I've had plenty of infantry training, even if quite a while ago. I brought the gun up fast and fired. In that space its report was ridiculously small, swallowed up by the air around. The tigripard was faster. If it had gone for me I should probably have died under its claws then and there. But evidently it was experienced enough to be wary of Man, or at least of Man plus weapons. It leapt sideways and disappeared behind the gully slope. Whether I hit it or not I had no idea. And at that second I had other things on my mind.
I had never seen a daytime sky turn midnight black before, and the light die in an instant. Who has? Wunderlanders who live in the storm- belt have, I discovered.
Then the rain and lightning came, the rain in solid sheets, the lightning hardly less unbroken. Thunder filled and shook the sky. I had seen the sky of Wunderland purple in the light of Alpha Centauri B, one of the great sights of Human Space. This flaring, vivid purple light was a different thing. In an instant I was soaked with freezing rain, my head was ringing and I was almost blinded. That's when I heard the tigripad again.
The tigripard knew Wunderland better than I. But it made the mistake of snarling its challenge before it leapt. I dropped flat as I fired again and its leap carried it over me. It was a very near thing, though: a hind-claw shredded the light shirt I was wearing. Below me the ground gave way, and I rolled down a steep incline. I fetched up bruised and dazed at the bottom. Had it not been for Wunderland's light gravity I would have been a lot worse off. And the tigripard and the fall had saved my life. As I got groggily to my feet again a bolt of lightning struck the place I been standing a few moments before. I saw rocks and earth hurled into the air, and then for a while I might have been blinded.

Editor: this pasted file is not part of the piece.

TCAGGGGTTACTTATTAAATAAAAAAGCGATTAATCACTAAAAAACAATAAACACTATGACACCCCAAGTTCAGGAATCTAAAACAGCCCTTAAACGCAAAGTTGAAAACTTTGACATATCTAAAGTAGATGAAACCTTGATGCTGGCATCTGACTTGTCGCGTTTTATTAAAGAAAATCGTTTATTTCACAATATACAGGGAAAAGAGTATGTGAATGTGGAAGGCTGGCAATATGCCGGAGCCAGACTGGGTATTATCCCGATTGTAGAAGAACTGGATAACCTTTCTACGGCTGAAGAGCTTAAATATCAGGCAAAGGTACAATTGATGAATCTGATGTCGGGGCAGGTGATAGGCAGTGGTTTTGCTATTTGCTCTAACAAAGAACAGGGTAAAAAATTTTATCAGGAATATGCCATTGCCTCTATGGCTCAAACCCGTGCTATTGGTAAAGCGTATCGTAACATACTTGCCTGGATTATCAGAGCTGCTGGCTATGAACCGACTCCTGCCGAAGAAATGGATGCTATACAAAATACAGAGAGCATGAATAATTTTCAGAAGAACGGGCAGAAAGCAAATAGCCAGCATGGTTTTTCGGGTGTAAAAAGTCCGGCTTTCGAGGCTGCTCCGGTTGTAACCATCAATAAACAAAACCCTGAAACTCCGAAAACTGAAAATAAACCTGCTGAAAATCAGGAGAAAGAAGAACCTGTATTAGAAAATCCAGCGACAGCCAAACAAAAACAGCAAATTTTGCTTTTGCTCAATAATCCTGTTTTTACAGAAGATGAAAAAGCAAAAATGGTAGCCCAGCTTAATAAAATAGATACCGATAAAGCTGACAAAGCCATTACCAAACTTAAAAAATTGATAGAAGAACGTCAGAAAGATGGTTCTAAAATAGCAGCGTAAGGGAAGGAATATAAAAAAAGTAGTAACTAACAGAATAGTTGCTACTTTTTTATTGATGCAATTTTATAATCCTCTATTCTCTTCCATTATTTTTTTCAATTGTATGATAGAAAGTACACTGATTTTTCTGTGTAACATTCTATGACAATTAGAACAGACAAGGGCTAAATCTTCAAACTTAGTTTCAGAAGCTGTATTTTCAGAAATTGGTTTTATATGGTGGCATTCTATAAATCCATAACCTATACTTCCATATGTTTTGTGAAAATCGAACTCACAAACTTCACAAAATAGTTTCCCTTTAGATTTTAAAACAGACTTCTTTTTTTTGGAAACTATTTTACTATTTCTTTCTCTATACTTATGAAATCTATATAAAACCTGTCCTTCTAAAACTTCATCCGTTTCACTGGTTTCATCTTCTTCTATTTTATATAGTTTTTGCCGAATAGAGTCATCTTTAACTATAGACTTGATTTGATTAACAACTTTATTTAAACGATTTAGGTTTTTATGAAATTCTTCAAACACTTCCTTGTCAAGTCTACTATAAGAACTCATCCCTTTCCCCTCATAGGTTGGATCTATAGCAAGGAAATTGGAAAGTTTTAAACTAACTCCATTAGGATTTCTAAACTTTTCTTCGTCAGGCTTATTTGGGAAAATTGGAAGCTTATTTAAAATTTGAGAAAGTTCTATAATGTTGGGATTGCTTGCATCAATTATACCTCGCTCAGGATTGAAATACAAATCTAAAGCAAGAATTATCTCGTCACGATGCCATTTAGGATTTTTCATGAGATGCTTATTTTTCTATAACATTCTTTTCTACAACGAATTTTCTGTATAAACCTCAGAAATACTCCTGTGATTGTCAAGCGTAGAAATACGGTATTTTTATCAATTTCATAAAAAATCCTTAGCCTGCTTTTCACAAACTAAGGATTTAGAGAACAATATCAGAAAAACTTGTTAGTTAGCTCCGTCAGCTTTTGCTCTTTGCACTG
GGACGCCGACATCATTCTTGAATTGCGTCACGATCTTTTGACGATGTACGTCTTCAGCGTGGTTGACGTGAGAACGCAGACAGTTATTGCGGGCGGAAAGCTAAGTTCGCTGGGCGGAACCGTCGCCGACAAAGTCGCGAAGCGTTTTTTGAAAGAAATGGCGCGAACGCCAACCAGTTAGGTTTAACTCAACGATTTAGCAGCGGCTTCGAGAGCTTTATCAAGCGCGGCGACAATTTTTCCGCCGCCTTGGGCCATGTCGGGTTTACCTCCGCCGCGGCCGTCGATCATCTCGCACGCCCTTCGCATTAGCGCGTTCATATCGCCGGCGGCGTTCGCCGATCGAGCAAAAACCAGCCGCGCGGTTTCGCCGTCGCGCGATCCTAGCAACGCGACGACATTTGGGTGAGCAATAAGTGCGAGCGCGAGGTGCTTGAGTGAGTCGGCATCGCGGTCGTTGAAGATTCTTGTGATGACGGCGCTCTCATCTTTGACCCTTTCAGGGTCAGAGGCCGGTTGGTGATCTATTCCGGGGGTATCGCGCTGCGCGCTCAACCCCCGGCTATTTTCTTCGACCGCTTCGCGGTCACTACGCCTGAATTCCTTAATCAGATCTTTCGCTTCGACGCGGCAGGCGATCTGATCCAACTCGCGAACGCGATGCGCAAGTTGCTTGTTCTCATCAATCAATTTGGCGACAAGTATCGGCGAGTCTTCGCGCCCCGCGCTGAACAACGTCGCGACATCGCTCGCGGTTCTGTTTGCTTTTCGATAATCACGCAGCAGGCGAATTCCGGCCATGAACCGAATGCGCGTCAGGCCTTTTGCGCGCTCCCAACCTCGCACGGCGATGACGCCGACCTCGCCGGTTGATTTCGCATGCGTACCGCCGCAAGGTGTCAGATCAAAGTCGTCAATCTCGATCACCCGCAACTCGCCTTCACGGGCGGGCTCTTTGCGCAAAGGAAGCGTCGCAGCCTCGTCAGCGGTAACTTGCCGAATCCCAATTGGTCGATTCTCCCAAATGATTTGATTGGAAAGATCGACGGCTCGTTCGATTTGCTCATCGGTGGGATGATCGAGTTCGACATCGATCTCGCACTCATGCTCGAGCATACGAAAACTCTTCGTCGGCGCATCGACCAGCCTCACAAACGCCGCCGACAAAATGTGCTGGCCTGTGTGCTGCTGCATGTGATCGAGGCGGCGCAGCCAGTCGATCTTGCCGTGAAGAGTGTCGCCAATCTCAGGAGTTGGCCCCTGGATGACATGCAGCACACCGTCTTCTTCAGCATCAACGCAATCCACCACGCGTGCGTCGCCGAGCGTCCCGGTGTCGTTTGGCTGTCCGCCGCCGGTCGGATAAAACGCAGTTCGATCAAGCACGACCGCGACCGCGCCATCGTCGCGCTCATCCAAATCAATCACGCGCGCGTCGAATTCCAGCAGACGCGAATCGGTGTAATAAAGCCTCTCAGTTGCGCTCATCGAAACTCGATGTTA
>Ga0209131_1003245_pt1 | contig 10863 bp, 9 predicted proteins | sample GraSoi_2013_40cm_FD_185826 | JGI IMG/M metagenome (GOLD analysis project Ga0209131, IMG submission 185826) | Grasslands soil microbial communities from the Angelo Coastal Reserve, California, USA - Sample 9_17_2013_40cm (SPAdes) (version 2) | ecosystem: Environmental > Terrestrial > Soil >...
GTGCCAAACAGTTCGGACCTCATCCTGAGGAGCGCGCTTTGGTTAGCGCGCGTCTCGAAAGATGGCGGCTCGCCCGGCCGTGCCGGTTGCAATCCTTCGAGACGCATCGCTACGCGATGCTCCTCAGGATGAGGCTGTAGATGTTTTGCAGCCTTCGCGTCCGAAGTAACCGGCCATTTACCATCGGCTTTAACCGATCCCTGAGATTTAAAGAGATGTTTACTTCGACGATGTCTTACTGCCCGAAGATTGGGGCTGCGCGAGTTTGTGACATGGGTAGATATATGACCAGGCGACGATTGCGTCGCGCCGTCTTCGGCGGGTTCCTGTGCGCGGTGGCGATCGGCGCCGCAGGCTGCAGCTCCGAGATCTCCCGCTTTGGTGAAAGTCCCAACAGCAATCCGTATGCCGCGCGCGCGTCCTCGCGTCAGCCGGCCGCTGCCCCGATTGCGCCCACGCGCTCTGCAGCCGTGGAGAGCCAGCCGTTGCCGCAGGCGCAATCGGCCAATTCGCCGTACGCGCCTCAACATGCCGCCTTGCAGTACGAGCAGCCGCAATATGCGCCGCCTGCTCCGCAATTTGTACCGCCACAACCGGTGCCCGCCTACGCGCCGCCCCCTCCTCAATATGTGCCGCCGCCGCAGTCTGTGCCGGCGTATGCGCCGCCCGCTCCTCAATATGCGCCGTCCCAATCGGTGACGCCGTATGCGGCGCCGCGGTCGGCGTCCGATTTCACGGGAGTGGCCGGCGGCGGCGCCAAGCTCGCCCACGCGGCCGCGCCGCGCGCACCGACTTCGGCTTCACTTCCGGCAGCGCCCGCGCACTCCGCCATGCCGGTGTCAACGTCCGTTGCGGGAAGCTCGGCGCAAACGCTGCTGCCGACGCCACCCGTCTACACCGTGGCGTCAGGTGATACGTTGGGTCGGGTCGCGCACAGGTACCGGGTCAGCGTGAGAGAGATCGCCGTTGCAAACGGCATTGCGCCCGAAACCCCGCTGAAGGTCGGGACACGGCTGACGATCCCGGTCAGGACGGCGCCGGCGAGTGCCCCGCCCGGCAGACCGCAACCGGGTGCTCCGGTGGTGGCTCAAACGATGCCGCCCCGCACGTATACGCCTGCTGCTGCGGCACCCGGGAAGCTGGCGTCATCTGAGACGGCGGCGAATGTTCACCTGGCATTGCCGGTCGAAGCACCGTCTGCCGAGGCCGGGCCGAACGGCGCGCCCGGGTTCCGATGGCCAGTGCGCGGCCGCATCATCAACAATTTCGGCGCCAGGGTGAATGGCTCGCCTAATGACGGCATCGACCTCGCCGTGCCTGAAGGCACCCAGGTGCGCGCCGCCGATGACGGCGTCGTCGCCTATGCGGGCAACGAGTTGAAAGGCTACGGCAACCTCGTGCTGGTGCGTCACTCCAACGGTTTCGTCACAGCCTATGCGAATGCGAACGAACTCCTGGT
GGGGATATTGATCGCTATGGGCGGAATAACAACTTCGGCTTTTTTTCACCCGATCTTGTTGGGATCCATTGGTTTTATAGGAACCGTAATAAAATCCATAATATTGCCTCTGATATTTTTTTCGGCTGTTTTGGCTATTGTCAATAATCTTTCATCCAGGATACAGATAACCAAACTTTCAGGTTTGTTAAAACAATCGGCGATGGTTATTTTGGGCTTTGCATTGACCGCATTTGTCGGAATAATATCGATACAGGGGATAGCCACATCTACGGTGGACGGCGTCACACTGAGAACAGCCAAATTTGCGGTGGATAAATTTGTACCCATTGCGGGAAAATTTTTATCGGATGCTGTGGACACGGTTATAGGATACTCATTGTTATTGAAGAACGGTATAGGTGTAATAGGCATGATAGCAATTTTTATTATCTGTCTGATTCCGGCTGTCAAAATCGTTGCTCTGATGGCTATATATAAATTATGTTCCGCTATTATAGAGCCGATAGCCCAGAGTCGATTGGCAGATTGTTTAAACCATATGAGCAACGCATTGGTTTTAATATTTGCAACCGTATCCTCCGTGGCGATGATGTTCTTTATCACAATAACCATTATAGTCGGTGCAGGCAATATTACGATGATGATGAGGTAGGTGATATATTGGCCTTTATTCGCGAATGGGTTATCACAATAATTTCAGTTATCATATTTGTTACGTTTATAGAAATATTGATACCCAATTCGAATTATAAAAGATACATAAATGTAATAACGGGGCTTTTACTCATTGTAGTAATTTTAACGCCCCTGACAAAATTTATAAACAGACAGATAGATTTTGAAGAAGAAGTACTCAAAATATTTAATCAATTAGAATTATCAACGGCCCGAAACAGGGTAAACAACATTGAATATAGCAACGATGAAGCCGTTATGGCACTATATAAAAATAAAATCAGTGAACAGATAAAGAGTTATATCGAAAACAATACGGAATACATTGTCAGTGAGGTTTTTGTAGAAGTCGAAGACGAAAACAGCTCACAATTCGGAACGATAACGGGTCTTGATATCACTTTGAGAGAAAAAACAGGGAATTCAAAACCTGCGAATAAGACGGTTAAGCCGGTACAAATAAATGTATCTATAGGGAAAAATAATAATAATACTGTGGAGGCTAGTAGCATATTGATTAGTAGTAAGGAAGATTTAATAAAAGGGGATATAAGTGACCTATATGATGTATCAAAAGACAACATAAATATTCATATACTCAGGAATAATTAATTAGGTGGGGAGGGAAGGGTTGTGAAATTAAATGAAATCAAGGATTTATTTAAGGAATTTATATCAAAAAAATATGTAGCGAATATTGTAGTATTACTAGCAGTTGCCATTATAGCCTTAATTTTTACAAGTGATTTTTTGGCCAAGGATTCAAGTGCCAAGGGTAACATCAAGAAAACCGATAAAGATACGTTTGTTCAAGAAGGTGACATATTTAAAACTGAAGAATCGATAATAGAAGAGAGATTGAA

I could only hope the tigripard was at least temporarily blinded too, but I heard it snarling somewhere not far away. The skyline had become near and narrow and lightning was trickling all around it. There were the lashing hailstones, too. Any bigger and they would do real damage. Flicking my rifle back and forth, trying to cover all directions at once, I ran, still part blind, running straight into cliff faces, stumbling and falling to a ground that the cloudburst had already churned to mud, boiling up like soup. Live soup, too. I saw creatures like the froggolinias and kermitoids, I supposed long encased in it, springing to life and away. Three times I thought I saw movement that might have been the tigripard and fired at it. The fourth time I heard a snarling, very close, and knew there could be no mistake. But my rifle was so slick with water and mud, and my hands so cold in the sudden rain and hail, that the selector must have moved to automatic setting. I fired off all the rest of the magazine in an instant.
I groped for the box of cartridges. Had I brought it with me or left it in the car? I couldn't remember, but a frantic search showed I didn't have it now. If it had been in my pocket I had lost it in the fall.